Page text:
Subject: Strong leadership, moral leadership

Offering leadership in these trying times.  Together.
Bishop W. Darin Moore of the African Methodist Episcopal Zion Church preaches at the opening of the 2017 Christian Unity Gathering in Silver Spring, Maryland.  Bishop Moore is the leader of the Mid-Atlantic Episcopal District of the A.M.E. Zion Church, and is now the Governing Board Chair of the National Council of Churches.
Strong, moral leadership

Bishop Moore has brought exemplary leadership to the National Council of Churches and has been key to its revitalization.  He was elected Governing Board Chair in November, having served as the NCC Vice-Chair for two years prior. Before that, he served as chair of the Finance Committee, in which role he restored fiscal health and discipline to the Council. This was a monumental task which required many hours of work and delicate diplomacy. Bishop Moore accomplished this with grace and tact. 
Not only a strong administrative leader, Bishop Moore showed moral courage when he was arrested with other clergy members protesting against the recent tax bill. On his own Facebook page he stated, “At 11 a.m. today I was arrested at the US Senate Office Building as I engaged in a non-violent protest through prayer and reading Scripture.” 

The post included images of a restrained Moore being escorted out of the building by Capitol Police along with a quote from the Rev. Dr. Martin Luther King: “There comes a time when silence is betrayal.”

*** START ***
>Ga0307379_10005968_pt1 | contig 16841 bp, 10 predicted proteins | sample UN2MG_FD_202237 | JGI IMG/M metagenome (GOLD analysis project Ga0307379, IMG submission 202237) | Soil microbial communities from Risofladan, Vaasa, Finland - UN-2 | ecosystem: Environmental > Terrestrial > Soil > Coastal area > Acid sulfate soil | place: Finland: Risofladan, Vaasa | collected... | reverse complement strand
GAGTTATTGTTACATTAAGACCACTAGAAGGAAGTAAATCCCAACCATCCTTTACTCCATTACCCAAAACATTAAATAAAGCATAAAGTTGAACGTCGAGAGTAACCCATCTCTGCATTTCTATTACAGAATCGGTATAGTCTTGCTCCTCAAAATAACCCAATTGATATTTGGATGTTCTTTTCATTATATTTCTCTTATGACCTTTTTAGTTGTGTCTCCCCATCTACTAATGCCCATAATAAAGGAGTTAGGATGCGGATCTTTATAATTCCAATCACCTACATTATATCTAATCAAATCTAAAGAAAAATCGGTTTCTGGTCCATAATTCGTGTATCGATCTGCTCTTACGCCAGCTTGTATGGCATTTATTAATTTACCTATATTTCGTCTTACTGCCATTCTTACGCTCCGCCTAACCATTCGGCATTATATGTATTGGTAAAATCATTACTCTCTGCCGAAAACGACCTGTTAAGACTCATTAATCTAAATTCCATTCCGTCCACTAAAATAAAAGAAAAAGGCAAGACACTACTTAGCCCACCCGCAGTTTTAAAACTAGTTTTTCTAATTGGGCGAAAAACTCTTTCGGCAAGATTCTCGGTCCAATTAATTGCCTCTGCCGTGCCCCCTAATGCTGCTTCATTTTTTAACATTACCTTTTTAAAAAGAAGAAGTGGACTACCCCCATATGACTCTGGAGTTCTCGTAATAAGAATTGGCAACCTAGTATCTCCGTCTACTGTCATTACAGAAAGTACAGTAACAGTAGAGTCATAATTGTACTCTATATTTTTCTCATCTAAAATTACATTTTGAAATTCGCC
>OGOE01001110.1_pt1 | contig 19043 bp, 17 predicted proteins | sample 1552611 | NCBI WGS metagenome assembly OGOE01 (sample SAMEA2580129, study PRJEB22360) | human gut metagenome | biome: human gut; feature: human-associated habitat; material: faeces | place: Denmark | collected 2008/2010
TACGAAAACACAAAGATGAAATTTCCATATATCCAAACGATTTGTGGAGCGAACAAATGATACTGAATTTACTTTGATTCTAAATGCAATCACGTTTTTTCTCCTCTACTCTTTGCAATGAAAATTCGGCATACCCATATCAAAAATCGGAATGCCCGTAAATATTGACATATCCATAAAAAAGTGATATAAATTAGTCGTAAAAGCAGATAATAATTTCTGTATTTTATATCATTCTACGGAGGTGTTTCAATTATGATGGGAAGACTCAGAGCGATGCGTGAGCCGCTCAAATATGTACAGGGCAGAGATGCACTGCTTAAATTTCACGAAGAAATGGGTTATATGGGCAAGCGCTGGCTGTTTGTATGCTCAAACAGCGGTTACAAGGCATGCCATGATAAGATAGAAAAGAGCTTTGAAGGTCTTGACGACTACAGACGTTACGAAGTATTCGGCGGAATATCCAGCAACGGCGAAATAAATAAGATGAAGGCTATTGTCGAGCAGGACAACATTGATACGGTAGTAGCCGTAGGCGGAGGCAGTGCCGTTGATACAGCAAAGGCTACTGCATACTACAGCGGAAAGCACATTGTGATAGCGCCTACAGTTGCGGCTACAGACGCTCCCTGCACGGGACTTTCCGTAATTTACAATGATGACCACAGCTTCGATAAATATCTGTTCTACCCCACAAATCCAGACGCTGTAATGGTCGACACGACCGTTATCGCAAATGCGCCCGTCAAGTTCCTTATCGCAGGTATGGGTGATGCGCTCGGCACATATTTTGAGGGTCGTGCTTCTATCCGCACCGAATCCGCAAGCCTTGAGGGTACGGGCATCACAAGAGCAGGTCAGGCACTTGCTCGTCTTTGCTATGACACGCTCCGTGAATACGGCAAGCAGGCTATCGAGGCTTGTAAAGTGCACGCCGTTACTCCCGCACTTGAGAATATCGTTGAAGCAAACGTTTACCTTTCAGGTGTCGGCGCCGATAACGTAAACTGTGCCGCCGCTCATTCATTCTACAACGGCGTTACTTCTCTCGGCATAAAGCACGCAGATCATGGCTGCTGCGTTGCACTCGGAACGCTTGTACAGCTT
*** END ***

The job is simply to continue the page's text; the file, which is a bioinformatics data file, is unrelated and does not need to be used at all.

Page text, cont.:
The National Council of Churches is strong.

The National Council of the Churches of Christ in the U.S.A. is the oldest and largest ecumenical organization in the country. The A.M.E. Zion Church is a founding member of the NCC, which was founded in 1908 and first known as the Federal Council of Churches.

About the National Council of Churches

Since 1950, the National Council of the Churches of Christ in the USA (NCC) has served as a leading voice of witness to the living Christ. NCC is a diverse covenant community of 38 member communions and over 35 million individuals –100,000 congregations from Protestant, Anglican, Orthodox, Evangelical, historic African-American, and Living Peace traditions – in a common commitment to advocate and represent God’s love and promise of unity in our public square. NCC works with secular and interfaith partners to advance a shared agenda of peace, progress, and positive change.

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